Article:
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A Potpourri of a few things. . .
Posted By: MillRatUSMC aka Ricardo
Date: Tuesday - February 5,2019 12:16
Today, The "People" of the United States of America find themselves ruled by the Tyranny Elite.
~ The Patriot Chronicles
Confronted with a member of the middle class, "I didn't have the slightest idea what to say to someone like him," Deresiewicz writes.
Deresiewicz blames his education.
"My education taught me to believe that people who didn't go to an Ivy League or equivalent school weren't worth talking to, regardless of their class."
He continues, explaining that at elite institutions, rules like "due dates and attendance requirements" are routinely disregarded.
Students there "get an endless string of second chances."
He contrasts this with other (lesser) schools, where rules are enforced, and their graduates.
Are "being conditioned for ... lives of subordination, supervision and control."
Deresiewicz describes then-President George W. Bush as "the apotheosis of mediocrity."
One can only imagine what he would say about DON THE CON-MAN.
Or the 63 million people who voted for him.
The attitude he describes lays the foundation for what I am calling "The Tyranny of the Elites."
It explains why the Department of Justice and the FBI overlooked.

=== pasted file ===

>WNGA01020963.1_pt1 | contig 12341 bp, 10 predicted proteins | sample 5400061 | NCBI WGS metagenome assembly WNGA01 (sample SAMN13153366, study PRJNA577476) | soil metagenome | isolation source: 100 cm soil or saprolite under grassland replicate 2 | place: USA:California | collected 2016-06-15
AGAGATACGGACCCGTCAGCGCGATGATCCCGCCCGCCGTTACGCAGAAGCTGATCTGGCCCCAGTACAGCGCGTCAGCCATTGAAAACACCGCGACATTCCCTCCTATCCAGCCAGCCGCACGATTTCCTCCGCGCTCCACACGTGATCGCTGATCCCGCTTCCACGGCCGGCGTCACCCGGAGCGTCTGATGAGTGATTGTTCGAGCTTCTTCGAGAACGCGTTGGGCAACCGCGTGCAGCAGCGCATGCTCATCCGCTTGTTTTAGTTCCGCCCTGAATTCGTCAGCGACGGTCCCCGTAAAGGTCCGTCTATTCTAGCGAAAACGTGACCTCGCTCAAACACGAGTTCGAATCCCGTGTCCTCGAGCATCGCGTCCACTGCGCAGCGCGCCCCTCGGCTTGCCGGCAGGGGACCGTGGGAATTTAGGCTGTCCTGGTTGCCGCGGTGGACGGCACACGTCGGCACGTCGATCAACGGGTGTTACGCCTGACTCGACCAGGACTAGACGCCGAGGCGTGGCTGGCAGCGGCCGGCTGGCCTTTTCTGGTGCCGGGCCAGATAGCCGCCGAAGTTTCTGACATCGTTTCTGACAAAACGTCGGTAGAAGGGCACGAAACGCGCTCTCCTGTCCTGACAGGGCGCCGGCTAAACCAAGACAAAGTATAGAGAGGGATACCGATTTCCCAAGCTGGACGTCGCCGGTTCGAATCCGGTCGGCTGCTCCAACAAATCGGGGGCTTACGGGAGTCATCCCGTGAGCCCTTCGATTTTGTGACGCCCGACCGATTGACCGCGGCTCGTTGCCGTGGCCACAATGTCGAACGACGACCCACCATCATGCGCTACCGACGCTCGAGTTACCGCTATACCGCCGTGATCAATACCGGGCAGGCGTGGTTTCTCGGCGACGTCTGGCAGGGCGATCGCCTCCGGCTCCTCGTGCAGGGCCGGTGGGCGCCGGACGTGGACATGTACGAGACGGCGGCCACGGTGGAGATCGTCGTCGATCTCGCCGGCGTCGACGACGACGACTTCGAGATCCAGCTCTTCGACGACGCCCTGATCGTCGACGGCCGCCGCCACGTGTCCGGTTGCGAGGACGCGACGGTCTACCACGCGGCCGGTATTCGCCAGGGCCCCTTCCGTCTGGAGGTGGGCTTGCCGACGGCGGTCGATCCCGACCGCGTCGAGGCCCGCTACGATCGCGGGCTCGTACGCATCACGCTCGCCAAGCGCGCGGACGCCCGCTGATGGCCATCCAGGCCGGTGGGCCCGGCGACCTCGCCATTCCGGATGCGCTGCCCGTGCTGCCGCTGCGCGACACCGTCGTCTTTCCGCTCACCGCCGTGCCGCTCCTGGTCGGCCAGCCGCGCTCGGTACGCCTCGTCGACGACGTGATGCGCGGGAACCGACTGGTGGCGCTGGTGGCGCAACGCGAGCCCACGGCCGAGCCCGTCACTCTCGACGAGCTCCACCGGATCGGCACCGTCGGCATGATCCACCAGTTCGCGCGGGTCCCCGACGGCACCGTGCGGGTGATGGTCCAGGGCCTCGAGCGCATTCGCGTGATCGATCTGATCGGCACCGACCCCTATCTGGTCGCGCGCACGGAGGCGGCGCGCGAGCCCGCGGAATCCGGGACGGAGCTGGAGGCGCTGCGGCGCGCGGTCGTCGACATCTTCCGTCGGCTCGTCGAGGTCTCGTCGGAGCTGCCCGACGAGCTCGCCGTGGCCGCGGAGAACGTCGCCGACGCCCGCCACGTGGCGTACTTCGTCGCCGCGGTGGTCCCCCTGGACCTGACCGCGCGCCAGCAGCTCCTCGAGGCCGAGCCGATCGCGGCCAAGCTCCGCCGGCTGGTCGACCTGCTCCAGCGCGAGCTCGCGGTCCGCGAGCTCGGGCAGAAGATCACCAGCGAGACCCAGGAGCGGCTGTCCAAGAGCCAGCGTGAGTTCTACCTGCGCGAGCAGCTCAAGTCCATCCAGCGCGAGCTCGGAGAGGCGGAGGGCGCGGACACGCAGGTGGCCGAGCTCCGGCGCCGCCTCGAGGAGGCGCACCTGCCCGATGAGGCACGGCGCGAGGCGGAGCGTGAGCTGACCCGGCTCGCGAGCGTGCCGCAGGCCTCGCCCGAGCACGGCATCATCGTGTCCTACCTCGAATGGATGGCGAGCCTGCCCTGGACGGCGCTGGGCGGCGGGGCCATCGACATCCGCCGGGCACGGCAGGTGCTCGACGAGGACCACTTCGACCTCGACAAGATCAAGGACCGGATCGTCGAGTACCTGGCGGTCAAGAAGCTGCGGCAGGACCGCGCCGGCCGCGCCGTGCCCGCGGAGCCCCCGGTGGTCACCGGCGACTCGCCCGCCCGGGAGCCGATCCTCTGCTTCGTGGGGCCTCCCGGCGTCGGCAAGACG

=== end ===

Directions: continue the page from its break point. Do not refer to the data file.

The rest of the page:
Hillary Clinton's clear violations of federal statutes.
Destroying evidence, exposing classified information, lying about it.
And why Clinton was given the investigative white glove treatment:
The decision not to prosecute her was made before the investigation was even concluded.
Internal memos were rewritten so that her "gross negligence".
Which would have been a violation of federal law — became "extreme carelessness".
Clinton's questioning was neither recorded nor done under oath.
Her staff member Cheryl Mills was permitted to claim attorney-client privilege.
It also explains why Special Counsel Robert Mueller and his team of Democratic donors.
Have spent a year and a half ignoring the misconduct in the Democratic Party.
And the Clinton campaign, searching instead for evidence of collusion.
Between the DON THE CON-MAN campaign and Russia.
Lacking that, Mueller's team has been frantically trying to find a violation of law.
Any law — by DON THE CON-MAN & Co., has indicted members of Trump's campaign staff.
For conduct unrelated to the 2016 presidential campaign.
And has ransacked one of DON THE CON-MAN's attorney's offices.
Claiming that the "crime-fraud" exception to attorney-client privilege gives them license to do so.
The condescension and sense of entitlement that Deresiewicz describes has been recounted elsewhere.
The 2010 film "The Social Network" was about the ugly disputes between Mark Zuckerberg.
And the other Facebook founders.
But the film depicts Harvard in an equally unfavorable light.
As a playground for indulged brats.
Who spend their free time snorting cocaine and sleeping around.
In 2012, Rolling Stone published "Confessions of an Ivy League Frat Boy.
An interview with former Dartmouth student Andrew Lohse.
Who went public about his fraternity's horrific hazing.
As Lohse tells it, "I was a member of a fraternity that asked pledges.
To swim in a kiddie pool of vomit, urine, fecal matter, semen.
And rotten food products; to eat omelets made of vomit (and) chug cups of vinegar."
Much of the article describes the tolerance of this culture.